Such talk stands in stark contrast to the view of relatively soft-line advocates that the U.S. has no choice but to be willing to accept a peace treaty as the best hope for getting North Korea to stop the nuke-and-missile tests while acknowledging the North as a nuclear power.
“They keep surprising us with submarine launches and missiles that go around the earth,” says Tony Namkung, a consultant on North Korean issues, a frequent visitor to Pyongyang and an advocate of a peace treaty. “They’ve outfoxed us.”
GETTING CHINA ONSIDE
Nobody thinks economic sanctions, imposed and then theoretically strengthened by the UN Security Council after every test, are effective. The problem there comes down to China, the North’s only real ally.
That reality persists in intruding.
“Don’t rely on China to put pressure on North Korea,” advises Mark Fitzpatrick, a former senior U.S. diplomat who specializes in arms control issues, even though Beijing formally tut-tuts North Korean testing. “China has to implement sanctions,” he says, but “the Chinese are not going to do it to the extent that will solve the problem.”
North Korea as a condition for a treaty, he says, would demand the end of the U.S.-South Korean alliance while condemning South Korea as a mere “puppet” of the U.S. and refusing to recognize the South as a legitimate negotiator or signatory.
The North Koreans, if nothing else, can always point to the fact that South Korea is not a signatory to the armistice that ended the Korean War. Rather, the U.S. negotiated and signed on South Korea’s behalf after the South’s president, Rhee Syngman, rejected participation in the talks, which he said would sanctify the permanent division of the Korean peninsula.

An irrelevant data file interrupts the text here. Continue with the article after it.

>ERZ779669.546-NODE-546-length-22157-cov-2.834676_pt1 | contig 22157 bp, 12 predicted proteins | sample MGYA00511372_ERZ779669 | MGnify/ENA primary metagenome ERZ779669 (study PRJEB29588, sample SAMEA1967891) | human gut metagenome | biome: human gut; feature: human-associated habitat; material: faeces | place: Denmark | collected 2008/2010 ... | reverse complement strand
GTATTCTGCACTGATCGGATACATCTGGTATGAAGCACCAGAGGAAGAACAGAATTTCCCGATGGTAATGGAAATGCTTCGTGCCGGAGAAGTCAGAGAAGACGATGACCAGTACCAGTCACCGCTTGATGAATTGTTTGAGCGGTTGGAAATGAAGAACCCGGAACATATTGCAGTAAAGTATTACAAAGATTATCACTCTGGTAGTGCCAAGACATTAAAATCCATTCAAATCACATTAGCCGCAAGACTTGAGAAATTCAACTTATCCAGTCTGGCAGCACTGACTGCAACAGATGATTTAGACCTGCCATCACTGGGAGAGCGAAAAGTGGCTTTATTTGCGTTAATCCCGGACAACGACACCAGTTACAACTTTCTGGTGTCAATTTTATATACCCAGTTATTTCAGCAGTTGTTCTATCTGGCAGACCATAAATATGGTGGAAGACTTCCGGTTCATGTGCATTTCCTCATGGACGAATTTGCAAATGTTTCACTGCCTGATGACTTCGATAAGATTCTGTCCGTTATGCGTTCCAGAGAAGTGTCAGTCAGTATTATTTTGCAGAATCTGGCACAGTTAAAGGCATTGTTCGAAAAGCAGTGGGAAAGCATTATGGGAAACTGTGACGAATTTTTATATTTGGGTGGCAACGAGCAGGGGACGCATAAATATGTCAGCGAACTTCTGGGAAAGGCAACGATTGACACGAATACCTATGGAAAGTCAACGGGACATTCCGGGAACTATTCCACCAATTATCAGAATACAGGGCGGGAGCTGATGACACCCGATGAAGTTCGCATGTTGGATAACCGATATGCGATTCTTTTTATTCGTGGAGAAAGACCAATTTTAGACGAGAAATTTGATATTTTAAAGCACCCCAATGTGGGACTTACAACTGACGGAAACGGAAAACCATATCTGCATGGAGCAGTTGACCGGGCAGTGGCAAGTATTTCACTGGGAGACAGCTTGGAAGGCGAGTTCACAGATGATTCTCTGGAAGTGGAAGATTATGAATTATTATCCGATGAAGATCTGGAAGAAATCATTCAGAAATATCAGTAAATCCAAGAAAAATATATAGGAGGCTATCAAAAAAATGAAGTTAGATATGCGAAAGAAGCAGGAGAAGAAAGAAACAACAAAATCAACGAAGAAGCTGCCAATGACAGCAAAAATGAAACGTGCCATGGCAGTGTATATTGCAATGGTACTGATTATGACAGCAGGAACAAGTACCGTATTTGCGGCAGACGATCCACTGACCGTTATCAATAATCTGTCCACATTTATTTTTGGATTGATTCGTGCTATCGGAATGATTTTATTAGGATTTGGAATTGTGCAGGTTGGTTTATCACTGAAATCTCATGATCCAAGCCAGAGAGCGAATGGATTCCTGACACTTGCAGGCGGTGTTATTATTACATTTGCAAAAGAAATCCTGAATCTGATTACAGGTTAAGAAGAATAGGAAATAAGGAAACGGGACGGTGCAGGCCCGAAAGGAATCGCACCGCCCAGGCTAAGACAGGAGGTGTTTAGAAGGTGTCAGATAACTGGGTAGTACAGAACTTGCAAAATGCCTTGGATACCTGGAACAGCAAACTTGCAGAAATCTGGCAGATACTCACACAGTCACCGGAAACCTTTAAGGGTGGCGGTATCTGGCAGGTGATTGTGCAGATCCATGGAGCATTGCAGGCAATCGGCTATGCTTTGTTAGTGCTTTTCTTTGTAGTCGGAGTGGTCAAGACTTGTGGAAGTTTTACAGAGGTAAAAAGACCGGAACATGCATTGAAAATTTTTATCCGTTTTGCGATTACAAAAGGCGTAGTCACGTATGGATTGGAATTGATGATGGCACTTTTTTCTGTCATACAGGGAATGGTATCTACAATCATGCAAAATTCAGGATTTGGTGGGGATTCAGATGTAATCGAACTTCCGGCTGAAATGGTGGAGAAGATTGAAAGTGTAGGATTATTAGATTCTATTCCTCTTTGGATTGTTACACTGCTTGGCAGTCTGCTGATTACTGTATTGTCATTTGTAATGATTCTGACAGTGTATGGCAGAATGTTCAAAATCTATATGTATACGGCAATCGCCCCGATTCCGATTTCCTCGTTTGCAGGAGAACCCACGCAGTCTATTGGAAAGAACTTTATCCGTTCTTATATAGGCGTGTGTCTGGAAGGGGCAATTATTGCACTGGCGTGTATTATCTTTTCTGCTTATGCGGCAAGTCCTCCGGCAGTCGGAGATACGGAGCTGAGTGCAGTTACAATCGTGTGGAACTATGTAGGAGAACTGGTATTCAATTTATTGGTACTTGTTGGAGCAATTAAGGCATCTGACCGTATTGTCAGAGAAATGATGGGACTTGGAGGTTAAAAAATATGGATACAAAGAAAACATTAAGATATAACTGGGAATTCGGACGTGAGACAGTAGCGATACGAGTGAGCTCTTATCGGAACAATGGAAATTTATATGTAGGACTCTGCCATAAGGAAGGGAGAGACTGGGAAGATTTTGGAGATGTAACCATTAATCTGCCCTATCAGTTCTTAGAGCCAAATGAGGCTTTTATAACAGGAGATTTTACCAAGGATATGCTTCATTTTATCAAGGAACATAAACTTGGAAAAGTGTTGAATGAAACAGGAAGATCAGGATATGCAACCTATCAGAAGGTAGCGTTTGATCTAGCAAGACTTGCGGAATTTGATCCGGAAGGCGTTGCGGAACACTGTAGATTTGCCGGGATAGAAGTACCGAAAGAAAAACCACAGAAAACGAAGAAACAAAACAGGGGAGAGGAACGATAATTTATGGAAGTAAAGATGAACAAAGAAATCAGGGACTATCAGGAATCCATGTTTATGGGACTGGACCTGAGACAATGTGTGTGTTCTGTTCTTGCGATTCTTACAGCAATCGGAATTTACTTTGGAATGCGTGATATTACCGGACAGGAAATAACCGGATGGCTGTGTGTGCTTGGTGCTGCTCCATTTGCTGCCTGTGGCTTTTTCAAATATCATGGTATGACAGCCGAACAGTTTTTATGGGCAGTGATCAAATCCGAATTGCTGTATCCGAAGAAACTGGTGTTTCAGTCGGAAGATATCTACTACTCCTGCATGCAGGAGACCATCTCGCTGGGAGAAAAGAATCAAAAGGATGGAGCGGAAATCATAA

“I haven’t noticed anyone in North Korea willing to compromise,” says Fitzpatrick, now executive director of the Washington office of the London-based International Institute for Strategic Studies (IISS), but he still thinks “at least we should be willing to engage.”
To get to that stage, Fitzpatrick believes the next U.S. president “will have to put North Korea at the top of the agenda,” as President Obama did to bring about the deal for Iran not to develop nuclear weapons. “He or she will have to use all the tools of American policy-making,” he says, even though he credits Danny Russel, assistant secretary of state for East Asia and the Pacific, with “doing his damnedest” to deal with North Korea.
Could it be that Kim would soften his position if only others would recognize North Korea as a power to reckon with?
“Kim Jong-un wants respect,” says Fitzpatrick. He wants others saying, “You be a leader, you’re the head of a sovereign nation.” In a best case scenario, he believes, those are words that Kim would need to hear before cooling it on the nukes and getting along with his enemies.
North Korea’s latest nuclear escapade leaves the U.S. with one option that might appear as abject concession, if not surrender, to the DPRK's demands.
What about if the U.S. were to sue for peace – that is to say: "at last we’d like to discuss your demand for a 'peace treaty' marking the formal conclusion of the Korean War?"
Donald Kirk is a veteran correspondent and noted author on conflict and crisis from Southeast Asia to the Middle East to Northeast Asia. Don has covered wars from Vietnam to Iraq, focusing on political, diplomatic, economic and social as well as military issues. He is also known for his reporting on North Korea, including the nuclear crisis, human rights and payoffs from South to North Korea preceding the June 2000 inter-Korean summit. Kirk earned his Bachelors at Princeton and a Masters in International Relations from the University of Chicago. He also holds an honorary doctorate of letters from the University of Maryland College Park.